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Decision Made: Patriot League Football Goes Scholarship

Today, a decision was made by the Patriot League.

The decision on Patriot League football scholarships that many, many followers of the quarter-century-old league have been waiting for.

The decision came in the official announcement that the Patriot League "endorsed a policy that will allow athletic merit aid for the sport of football, beginning with the class entering school in the fall of 2013."

After a surprise press conference and official press release announcing the result of the presidents' deliberations on the matter, the Patriot League entered a brand new world. 

"First of all, we make this decision in recognition that we believe that it will help the league to remain strong and competitive," Lafayette president Daniel Weiss said in his opening statement today.  "both with regard to our academic goals, which are foremost in the league, and to athletic competitiveness."

"This approach for awarding athletic merit aid to football student-athletes will allow our member schools flexibility to determine the most effective use of their financial aid resources to attract highly-qualified Division I scholar-athletes in a very competitive academic and athletic marketplace,"  Patriot League Executive Director Carolyn Schlie Femovich said in the official release as well. "The introduction of this financial aid model for football will strengthen the Patriot League's ability to compete for outstanding student-athletes while continuing to uphold the high academic standards of the League and its member institutions."   

Academic standards are unaffected by this change in financial aid policy.  Incoming athletes still need to have grades representative of the rest of the incoming class in order to be admitted to Patriot League schools. 

"We believe over time what this decision is in the best interest of the league because it will help us with future membership prospects,"  Weiss also noted, "it will help us with scheduling out-of-league competitors in football, and it will allow us to be more competitive in admissions with regard to identifying and recruiting outstanding students who also can play Division I football at the level of the Patriot League."

Of all the words uttered by the president of Lafayette College, it's the times he used word 'decision' that undoubtedly made Patriot League watchers the happiest. 

That's because it has been years that fans have been waiting for a decision on the issue of need-based aid versus scholarships.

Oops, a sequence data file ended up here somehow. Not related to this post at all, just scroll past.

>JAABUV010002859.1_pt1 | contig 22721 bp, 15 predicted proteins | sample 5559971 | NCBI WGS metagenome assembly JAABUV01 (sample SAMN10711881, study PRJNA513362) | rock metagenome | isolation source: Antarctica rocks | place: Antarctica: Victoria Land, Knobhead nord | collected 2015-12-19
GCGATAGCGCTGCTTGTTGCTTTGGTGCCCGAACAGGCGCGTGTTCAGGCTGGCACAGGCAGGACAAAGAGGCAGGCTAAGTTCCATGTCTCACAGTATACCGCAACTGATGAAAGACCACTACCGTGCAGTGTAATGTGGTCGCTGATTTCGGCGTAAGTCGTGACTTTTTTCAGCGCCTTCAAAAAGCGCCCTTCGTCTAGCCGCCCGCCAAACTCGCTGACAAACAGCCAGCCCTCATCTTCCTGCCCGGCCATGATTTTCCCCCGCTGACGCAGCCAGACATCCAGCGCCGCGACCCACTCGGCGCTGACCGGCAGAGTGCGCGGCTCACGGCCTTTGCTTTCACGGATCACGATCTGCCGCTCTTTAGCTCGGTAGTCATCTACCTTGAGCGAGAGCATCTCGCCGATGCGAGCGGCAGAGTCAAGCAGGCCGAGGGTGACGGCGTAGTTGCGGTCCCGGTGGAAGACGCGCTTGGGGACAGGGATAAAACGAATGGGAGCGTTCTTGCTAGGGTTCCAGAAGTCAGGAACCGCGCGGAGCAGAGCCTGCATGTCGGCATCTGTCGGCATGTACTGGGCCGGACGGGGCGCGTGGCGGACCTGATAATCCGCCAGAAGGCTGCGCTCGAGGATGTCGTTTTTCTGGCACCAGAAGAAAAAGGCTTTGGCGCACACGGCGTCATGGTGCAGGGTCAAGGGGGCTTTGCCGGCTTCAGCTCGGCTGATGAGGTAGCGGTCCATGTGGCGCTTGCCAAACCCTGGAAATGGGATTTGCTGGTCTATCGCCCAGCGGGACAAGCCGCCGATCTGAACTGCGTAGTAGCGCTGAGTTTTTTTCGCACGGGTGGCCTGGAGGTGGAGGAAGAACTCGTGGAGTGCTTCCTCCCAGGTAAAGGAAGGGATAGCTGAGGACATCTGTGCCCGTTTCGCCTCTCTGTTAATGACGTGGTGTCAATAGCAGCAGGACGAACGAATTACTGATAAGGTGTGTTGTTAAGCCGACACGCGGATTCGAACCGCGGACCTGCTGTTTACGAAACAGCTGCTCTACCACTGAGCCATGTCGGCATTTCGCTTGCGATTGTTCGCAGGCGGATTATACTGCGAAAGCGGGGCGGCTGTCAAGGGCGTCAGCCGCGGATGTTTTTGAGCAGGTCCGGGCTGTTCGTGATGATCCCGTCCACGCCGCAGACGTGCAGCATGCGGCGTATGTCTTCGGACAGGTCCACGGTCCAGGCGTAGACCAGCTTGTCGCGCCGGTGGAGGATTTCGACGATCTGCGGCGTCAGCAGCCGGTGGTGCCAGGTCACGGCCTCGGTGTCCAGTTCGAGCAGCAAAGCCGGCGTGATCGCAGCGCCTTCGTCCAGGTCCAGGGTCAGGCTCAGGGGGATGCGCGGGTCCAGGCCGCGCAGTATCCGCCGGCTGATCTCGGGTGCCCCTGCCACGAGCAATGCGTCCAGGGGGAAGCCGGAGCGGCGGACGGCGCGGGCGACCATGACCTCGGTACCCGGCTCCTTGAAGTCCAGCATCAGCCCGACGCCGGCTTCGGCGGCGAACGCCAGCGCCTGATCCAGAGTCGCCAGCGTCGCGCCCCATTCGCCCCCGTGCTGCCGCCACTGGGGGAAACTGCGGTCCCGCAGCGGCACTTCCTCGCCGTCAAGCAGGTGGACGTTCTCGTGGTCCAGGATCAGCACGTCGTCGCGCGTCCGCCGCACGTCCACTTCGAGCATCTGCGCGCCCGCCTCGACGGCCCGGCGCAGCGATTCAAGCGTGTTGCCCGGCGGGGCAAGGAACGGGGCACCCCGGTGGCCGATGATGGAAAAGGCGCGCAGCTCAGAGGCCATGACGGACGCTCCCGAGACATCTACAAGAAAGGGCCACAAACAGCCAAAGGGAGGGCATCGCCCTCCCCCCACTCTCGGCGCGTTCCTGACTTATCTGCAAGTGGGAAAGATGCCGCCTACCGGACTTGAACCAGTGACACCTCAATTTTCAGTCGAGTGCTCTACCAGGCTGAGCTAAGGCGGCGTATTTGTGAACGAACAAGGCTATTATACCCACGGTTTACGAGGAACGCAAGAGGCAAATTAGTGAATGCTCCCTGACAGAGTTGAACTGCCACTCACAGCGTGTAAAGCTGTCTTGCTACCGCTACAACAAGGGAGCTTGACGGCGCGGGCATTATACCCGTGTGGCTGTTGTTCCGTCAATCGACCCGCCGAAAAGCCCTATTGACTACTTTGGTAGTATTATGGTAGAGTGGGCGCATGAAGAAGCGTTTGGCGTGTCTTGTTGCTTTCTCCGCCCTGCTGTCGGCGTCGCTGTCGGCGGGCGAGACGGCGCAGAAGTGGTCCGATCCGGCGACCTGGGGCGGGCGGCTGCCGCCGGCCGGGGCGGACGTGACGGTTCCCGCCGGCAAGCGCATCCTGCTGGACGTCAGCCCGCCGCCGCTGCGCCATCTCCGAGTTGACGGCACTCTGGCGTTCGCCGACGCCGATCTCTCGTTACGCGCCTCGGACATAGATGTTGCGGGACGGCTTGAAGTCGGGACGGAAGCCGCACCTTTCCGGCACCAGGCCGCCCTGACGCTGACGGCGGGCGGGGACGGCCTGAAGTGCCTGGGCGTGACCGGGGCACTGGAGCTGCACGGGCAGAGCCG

The Patriot League was founded in 1986 on certain principles, two of which were the separation financial aid and athletic admittance, and the institution of academic standards for athletic recruits.

Athletes would have to adhere to academic standards that were representative of the rest of the class, and go through the same financial aid office that every other student also goes through.

Originally, the only athletic aid offered to athletes was aid based on need - the same type of aid offered to the rest of the incoming class.

Over time, however, the ultra-competitive marketplace for talented athletes made it impractical, in many, many cases, for Patriot League schools to compete for many highly-qualified academic athletes. 

Put it this way - if a football player is faced with the choice of going to Delaware and receiving a full scholarship or paying money to go to Lehigh, the athlete would generally end up as a Blue Hen.  

While it might be uncomfortable to contemplate, the truth is that athletes that can play Division I sports have many opportunities to acquire an education on scholarship that is different than the opportunities of their classmates.

This is especially true of the Patriot League, whose schools expressedly recruit only athletes that are representative academically of the high SAT scores and GPAs of the rest of their class.

A few years into the implementation of Patriot League model, studies showed that only allowing need-based aid was severely hurting the competitiveness of certain sports.

And it would be basketball that would drove the change for other Patriot League sports to switch to traditional scholarships - or "merit-based" scholarships, the same types of scholarships offered by other schools -  putting them on a level financial playing field with other Division I athletics programs. 

Of the Patriot League's 22 other sponsored competitions, football was the last holdout - a point Mr. Weiss made in his opening statements as well. 

"This policy is consistent allowing merit aid in the other sports in the Patriot League," he said.

Partially based on their experience with basketball, Holy Cross' Richard Regan, speaking on behalf of the ten Patriot League athletic directors, said that "we believe that the ability to offer merit aid in football will perhaps more than double the size of the recruiting pool of student-athletes."

Lehigh athletic director Joe Sterrett echoed Regan's sentiments to me as well.

"The pool of viable prospects just got larger, including the segment of those who present highly attractive qualifications and qualities," he told me.  "It means our coaches can conduct our already challenging recruiting efforts without confronting the frustrating final hurdle of financial aid awards from other fine institutions with which we are unable to compete on aid offers.  

"The decision allows us to think and feel differently about recruiting, our schedule, and perhaps even the attractiveness of our league."

Yes, Virginia, it really is that momentous.


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